A couple years ago I preached a message about the relative nature of truth in a Post-modern culture. The fact that truth has become whatever one thinks it to be and it is wrong to tell them that they are wrong. If an individual thinks that 2 + 2 = 5, then that is truth to them. That sounds ludicrous and folks snickered when I gave these type of illustrations.
This week in the NBA (National Basketball Association) a star athlete (Kyrie Irving) stated multiple times that he believed that the earth is actually flat. Kyrie Irving comments He was quite adamant about it. This became a leading story throughout the sport. The commissioner of the NBA made a public comment on it. Adam Silver comments Several other NBA stars throughout the week defended not only his right to his opinion, but also that he may be right. NBA comments. Perhaps all of the images of earth from space are just trick photography one said.
Isaiah 59:14 …truth is fallen in the street…
Topics like these are easy to defend. We can observe and experiment on things like this. This is true science – not speculation.
We live in an era where everyone is able to express their opinion. Social media has opened the door to everyone giving and getting opinions on everything. Obviously, we are finding that many are intolerant of others’s views. If you don’t like my presidential candidate than I will unfriend or un-follow you on Facebook. If you don’t agree that home-schooling is the only acceptable method of educating your child than I will berate your choices and flood you with information to the contrary. Perhaps you have found out that you have a sensitivity to gluten and you are now overwhelmed with those who accuse you of trying a “fad” diet, or that you have been misdiagnosed or you are faking it or you are just looking for attention
People can be mean and nasty – especially now that they can spew their venom from a keyboard. Things they would have never said face to face is now much easier when they can spout an opinion and then log off.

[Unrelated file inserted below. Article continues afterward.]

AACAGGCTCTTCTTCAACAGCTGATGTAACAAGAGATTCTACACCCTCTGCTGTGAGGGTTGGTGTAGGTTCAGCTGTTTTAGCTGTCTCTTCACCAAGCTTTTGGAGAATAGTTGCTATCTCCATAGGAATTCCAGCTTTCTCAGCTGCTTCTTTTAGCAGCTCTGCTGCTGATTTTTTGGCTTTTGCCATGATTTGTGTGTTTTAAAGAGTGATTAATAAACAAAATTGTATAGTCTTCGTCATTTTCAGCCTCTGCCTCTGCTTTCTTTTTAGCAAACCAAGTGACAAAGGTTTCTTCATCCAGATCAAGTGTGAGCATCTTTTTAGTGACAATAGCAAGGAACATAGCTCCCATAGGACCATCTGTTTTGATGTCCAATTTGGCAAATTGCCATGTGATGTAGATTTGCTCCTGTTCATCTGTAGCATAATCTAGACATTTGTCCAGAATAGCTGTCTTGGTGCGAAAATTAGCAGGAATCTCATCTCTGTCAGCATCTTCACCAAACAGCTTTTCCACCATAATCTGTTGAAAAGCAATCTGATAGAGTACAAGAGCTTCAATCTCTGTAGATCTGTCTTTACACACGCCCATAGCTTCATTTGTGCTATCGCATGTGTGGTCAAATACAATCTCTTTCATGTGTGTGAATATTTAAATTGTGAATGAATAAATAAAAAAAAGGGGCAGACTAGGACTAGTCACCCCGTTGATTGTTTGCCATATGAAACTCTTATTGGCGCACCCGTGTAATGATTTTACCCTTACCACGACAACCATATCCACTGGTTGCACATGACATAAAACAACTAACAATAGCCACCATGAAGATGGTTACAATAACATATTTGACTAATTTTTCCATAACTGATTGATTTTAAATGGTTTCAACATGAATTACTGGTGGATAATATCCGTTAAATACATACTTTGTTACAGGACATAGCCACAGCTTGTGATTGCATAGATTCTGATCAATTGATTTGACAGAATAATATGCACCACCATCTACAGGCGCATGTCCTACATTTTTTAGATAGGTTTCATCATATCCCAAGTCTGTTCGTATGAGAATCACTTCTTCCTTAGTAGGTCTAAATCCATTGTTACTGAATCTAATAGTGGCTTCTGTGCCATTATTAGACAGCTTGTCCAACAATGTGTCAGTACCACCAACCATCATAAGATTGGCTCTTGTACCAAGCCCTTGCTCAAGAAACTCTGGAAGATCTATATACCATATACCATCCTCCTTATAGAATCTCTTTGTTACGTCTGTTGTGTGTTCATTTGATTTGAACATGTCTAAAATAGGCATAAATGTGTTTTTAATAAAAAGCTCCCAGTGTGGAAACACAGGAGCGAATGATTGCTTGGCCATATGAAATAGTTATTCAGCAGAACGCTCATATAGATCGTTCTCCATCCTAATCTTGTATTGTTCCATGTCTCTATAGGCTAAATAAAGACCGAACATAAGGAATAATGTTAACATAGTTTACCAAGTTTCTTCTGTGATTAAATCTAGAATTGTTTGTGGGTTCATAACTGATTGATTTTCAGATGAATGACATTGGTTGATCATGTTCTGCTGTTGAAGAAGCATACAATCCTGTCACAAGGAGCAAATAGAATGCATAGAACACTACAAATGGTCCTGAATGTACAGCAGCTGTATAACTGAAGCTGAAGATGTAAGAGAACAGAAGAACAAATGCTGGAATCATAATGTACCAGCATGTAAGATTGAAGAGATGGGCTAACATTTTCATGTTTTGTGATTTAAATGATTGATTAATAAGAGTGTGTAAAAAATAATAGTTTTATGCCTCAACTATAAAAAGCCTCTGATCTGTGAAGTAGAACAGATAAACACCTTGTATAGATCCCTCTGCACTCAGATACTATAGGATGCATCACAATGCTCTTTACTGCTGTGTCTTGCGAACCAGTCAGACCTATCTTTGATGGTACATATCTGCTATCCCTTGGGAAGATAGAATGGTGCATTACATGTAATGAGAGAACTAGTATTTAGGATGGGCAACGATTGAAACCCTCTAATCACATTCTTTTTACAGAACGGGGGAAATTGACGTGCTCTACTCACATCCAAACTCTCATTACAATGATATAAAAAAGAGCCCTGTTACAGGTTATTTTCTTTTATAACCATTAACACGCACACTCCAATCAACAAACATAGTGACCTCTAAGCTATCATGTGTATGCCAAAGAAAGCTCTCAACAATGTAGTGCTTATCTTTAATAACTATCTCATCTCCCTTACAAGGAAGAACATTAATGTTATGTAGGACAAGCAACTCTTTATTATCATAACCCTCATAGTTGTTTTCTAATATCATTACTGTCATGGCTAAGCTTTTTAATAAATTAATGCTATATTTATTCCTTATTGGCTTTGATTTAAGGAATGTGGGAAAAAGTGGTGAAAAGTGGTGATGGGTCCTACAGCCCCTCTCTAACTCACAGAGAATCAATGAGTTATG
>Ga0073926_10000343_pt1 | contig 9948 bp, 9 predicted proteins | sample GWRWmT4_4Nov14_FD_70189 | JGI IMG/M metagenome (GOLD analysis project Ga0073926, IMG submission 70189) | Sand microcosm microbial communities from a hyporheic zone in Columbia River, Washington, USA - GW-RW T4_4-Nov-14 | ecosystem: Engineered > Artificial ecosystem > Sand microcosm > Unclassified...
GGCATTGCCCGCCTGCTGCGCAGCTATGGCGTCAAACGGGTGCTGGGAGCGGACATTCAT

Here is my position on those I disagree with:
- There are those that I NEVER agree with. They have different opinions and different standards on everything from God to politics and virtually everything in between. I do not expect to ever agree with these folks. Some are my friends, former co-workers or neighbors. We have some small aspect of our lives that unites – but overall we are worlds apart. I cannot get upset when these folks disagree with me – I expect nothing less. They do not have my foundation of faith, they do not have my foundation of political opinion, they do not have my worldview of culture, life and education. In fact – when there is a rare moment that I do agree with them I often find myself re-evaluating my own position. If we actually do agree on something perhaps I have limited information or have not thoroughly studied this subject.
- There are then those that I usually always agree with. When they completely disagree with me it gives me pause to re-evaluate my position. I trust their thoughts and opinions so perhaps they know something I don’t Perhaps I know something that they don’t. When I disagree with this person in my life I dig a little deeper to clarify the why’s and the how’s. I also evaluate the commonality of our relationship. If the common ground is our faith and the disagreement is in regards to our faith than I evaluate that disagreement more earnestly. If our common ground is our employment, but our disagreement is on politics, than I must regard that their baseline for making decisions may be completely different than mine.
Disagreeing with someone is no reason for ending relationships, becoming stressed or getting angry. Each disagreement gives me the opportunity to evaluate, learn, research and make an educated decision.